It’s amazing to think, in this age of sustainability, that whey used to just be thrown away.
For Glanbia Foods, whey is not only a cash product, as it is for most cheese manufacturers, but it has also made its manufacturing operations nearly water-neutral.
“We’ve got to be thinking about it all the time,” John Lanigan, vice president of cheese operations, says of efforts to save energy and resources. “We challenge our operations and technical services departments to use the latest technology.”
The team has risen to the challenge, as is evidenced by operations at Glanbia’s barrel cheese and whey plant in Gooding, Idaho. The world’s largest barrel cheese facility, it takes in more than 9 million pounds of milk daily. So that’s a heck of a lot of water, from ultrafiltration prior to cheesemaking and the whey that comes off during the process.
The solids are reclaimed, and the water is polished and stored in silos. CIP requires about 300,000 gallons of water, which is also used in plant boilers. Other wastewater is processed in an anerobic treatment plant, then used to irrigate corn and alfalfa grown on 1,200 Glanbia-owned acres surrounding the plant. These crops are fed to patrons’ cows, which keep on sending milk to the plant, thus completing the circle.
“The water we take in as milk equals the amount we use in the plant,” Lanigan says.
The plant takes in enough milk to make 330 million pounds of cheese every year.
Yes, that’s a heck of a lot of water.
CheeseEvery day, more than 200 trucks are unloaded and washed in the plant’s four receiving bays. Enhancements to the system, including pumps on three outlets, allow 70,000 pounds of milk to be unloaded in 12 minutes.
“Most places taking in this much milk would have six bays. We have four,” Lanigan remarks. “We’ve got to be very efficient with these bays.”
Glanbia patrons provide 60% of the milk, the rest coming from cooperatives and all from within the state of Idaho. Patrons’ output ranges from 10,000 to 1 million pounds of milk per day. “We need a tanker of milk every 10 minutes,” Lanigan adds. “We unload 24/7.”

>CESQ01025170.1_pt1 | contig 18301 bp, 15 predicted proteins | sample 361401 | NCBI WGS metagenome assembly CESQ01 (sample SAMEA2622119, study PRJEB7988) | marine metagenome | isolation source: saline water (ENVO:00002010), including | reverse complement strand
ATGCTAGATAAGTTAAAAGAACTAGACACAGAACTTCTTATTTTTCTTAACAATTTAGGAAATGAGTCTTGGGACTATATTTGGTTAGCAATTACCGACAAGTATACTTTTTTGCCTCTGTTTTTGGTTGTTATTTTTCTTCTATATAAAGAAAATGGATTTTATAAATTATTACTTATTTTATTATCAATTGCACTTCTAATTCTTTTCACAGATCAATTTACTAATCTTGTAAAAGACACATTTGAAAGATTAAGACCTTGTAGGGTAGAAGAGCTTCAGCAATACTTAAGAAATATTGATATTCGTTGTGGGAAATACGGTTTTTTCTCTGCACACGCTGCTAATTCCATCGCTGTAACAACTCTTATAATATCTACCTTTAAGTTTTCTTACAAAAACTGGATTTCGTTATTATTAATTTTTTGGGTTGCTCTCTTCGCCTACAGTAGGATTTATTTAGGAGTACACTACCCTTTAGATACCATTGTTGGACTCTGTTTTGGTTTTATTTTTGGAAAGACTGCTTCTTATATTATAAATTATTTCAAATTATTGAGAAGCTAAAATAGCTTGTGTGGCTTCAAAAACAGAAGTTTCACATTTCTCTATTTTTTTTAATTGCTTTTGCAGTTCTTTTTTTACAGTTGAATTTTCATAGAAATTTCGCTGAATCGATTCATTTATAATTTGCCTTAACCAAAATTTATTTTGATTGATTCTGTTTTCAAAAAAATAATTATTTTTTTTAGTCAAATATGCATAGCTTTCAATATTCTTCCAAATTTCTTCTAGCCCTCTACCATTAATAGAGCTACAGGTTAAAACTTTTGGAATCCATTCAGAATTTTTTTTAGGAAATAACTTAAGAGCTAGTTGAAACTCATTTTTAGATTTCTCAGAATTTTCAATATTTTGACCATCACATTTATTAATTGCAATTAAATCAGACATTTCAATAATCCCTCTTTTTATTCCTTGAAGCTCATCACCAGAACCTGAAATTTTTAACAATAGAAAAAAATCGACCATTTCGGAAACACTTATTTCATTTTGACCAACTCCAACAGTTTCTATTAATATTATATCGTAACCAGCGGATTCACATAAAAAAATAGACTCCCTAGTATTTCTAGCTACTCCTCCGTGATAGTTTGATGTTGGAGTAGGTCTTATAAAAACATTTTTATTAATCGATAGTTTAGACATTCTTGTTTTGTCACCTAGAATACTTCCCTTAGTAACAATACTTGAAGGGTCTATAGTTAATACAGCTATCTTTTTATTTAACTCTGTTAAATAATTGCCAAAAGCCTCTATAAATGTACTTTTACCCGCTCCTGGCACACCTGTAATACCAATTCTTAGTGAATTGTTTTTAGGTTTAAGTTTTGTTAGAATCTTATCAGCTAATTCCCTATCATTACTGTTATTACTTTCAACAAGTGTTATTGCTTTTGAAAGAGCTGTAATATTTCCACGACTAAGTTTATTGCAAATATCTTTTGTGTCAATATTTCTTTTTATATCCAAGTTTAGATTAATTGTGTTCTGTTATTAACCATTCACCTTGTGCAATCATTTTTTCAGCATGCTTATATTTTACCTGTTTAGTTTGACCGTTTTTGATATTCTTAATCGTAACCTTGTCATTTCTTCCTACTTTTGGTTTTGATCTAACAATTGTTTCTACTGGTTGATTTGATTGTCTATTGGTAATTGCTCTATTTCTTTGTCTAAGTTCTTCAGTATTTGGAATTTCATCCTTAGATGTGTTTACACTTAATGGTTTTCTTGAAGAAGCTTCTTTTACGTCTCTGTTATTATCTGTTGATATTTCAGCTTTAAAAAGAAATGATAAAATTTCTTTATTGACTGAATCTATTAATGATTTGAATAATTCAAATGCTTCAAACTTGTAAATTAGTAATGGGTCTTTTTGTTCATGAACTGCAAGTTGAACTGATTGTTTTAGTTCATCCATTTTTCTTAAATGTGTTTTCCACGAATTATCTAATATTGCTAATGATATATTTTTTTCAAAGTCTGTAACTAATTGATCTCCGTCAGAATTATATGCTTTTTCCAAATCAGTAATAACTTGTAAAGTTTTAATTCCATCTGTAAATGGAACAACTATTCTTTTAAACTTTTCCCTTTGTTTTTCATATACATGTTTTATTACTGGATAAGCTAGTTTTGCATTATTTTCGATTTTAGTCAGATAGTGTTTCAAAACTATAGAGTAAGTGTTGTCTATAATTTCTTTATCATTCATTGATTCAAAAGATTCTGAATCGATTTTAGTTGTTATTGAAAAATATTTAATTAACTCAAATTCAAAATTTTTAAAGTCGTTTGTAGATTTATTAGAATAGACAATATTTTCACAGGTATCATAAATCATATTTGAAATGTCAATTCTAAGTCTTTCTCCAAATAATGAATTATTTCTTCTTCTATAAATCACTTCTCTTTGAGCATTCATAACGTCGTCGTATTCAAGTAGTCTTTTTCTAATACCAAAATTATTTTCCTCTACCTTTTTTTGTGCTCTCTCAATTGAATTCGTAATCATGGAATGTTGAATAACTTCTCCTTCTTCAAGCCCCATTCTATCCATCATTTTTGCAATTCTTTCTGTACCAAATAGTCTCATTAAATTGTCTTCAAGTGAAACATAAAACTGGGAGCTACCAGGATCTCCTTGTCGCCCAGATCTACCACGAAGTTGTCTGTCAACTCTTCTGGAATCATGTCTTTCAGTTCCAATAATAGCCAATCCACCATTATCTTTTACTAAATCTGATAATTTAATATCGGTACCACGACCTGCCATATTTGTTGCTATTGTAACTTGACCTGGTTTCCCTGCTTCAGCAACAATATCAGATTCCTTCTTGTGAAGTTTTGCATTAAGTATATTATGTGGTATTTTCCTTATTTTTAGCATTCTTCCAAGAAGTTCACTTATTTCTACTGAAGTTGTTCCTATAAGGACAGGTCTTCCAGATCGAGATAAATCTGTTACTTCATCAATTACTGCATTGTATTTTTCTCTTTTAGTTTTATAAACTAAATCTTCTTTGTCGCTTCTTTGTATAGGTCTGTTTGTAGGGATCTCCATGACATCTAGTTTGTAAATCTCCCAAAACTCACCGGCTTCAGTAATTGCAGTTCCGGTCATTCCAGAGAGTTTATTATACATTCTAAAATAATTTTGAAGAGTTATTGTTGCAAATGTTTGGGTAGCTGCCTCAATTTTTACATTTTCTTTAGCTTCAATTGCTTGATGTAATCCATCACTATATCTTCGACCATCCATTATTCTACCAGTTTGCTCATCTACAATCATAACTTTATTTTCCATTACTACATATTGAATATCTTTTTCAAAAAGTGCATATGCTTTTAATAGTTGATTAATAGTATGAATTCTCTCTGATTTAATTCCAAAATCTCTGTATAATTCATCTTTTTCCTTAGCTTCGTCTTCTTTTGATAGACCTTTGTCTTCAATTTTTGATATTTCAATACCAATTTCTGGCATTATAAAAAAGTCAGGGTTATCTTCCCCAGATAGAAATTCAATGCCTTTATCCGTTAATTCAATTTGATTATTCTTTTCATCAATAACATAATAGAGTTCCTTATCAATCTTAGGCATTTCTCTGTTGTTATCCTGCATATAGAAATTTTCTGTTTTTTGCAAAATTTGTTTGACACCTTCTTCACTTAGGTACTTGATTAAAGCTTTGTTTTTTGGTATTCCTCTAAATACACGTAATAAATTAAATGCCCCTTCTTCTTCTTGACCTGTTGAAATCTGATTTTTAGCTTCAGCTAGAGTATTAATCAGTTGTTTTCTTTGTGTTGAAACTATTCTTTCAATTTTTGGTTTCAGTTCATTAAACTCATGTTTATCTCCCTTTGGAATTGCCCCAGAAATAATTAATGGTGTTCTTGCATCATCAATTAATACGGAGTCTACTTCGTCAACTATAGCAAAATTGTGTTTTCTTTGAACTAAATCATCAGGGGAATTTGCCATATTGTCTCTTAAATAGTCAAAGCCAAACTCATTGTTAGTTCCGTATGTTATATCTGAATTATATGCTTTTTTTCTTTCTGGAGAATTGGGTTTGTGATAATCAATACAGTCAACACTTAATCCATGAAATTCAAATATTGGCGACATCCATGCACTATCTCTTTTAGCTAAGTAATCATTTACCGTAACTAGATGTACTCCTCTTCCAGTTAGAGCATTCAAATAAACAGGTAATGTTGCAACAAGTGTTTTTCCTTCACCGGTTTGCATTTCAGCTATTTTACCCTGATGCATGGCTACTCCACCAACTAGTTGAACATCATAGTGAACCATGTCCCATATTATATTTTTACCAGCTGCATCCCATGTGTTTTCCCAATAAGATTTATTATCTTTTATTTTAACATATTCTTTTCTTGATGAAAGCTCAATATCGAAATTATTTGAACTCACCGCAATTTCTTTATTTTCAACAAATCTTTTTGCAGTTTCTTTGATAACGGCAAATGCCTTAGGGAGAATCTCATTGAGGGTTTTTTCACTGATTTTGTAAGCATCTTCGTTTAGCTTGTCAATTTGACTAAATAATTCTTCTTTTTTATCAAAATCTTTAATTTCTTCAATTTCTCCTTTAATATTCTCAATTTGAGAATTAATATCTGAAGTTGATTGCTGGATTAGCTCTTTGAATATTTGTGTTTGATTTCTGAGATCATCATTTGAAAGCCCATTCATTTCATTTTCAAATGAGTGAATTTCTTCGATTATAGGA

The plant has eight milk silos, the largest of which holds about 580,000 pounds. Total silo capacity is nearly 3.5 million pounds, or just over a third of one day’s cheese make.
When milk leaves the holding silos, it’s concentrated in the milk ultrafiltration system. “The goal is to reduce your flow rate – make more cheese and pump less water,” production manager Micah Robinson explains.
Water is taken out of the milk in the form of permeate, which is sent to the on-site whey plant for further processing. Milk runs through the UF at a rate of about 440,000 pounds of hour and is concentrated to a ratio of 1.35 to 1.45%. After it’s concentrated, the milk is pasteurized. Two HTST pasteurizers run at 350,000 pounds per hour.
From there, it’s on to the cheese vats. There are 12 vats, each with a capacity of 75,000 pounds of UF concentrated milk, the equivalent of 100,000 pounds of non-UF milk. The vats are filled with milk at 88 degrees F; starter and rennet are then added. “On an average day, we’ll run four or five kinds of cheese,” Robinson says, noting that no coloring is added, and each batch is made to specific customer specifications.
“What’s unique about a plant this size is that it’s a DVI [direct vat inoculation] plant,” Lanigan says, while most facilities of similar scale use bulk starter. “We consistently manufacture 90 vats of cheese every day, without having any concerns about starter performance.”
Following cutting and cooking to 102 degrees, curds and whey are stirred, then separated. Vats are turned every 2½ hours.
Fat is recovered from the whey in the whey cream separators; fat is stored in the cream silos and added back into the cheese as needed. After fat removal, the whey is sent to the whey plant for further processing.
This pre-draw of whey allows for a higher pH in the whey, Robinson explains. “It allows us to pump the vat more quickly to our belts and move the cheese faster,” he adds.
Curds and whey continue to separate on the first of three belts in the stirred curd machine. Curds continue to be stirred as they travel along the second belt. Salt is added on the third belt; salt is sent from the salt room via vacuum pumps. Each belt has three vats’ worth of cheese on them at any given time. At nearly 1,000 feet, this belt system is one of the longest in the world.
Curds then fill the cheese towers. Each of the 12 towers holds 1,800 pounds of cheese and fills at a rate of 700 pounds per minute. With full towers, there are 23 vats of cheese in the system at any time – 11 vats on the cheese deck, nine on the belts and three in the towers, totaling 106 tons of cheese. The towers get a new barrel of cheese every 45 seconds, or about 950,000 pounds every 24 hours.
The computer-controlled towers place 500 pounds of cheese into cardboard barrels on receiving carts. Every barrel of cheese goes to the sealer, which vacuums out the air and heat-seals the container.
Barrels are weighed and labeled, then taken to the warehouse where they’re banded four to a pallet on a new machine, installed within the past six months and racked to await shipment. The cold warehouse – made up of five sections that were built in stages as the plant expanded – can hold up to 7 million pounds of cheese.
Cheese normally ships either within 24 hours or up to six days after manufacturing. “It’s all driven by the customer,” Robinson says. “Some want the character of fresh cheese and will use it within 24 hours.”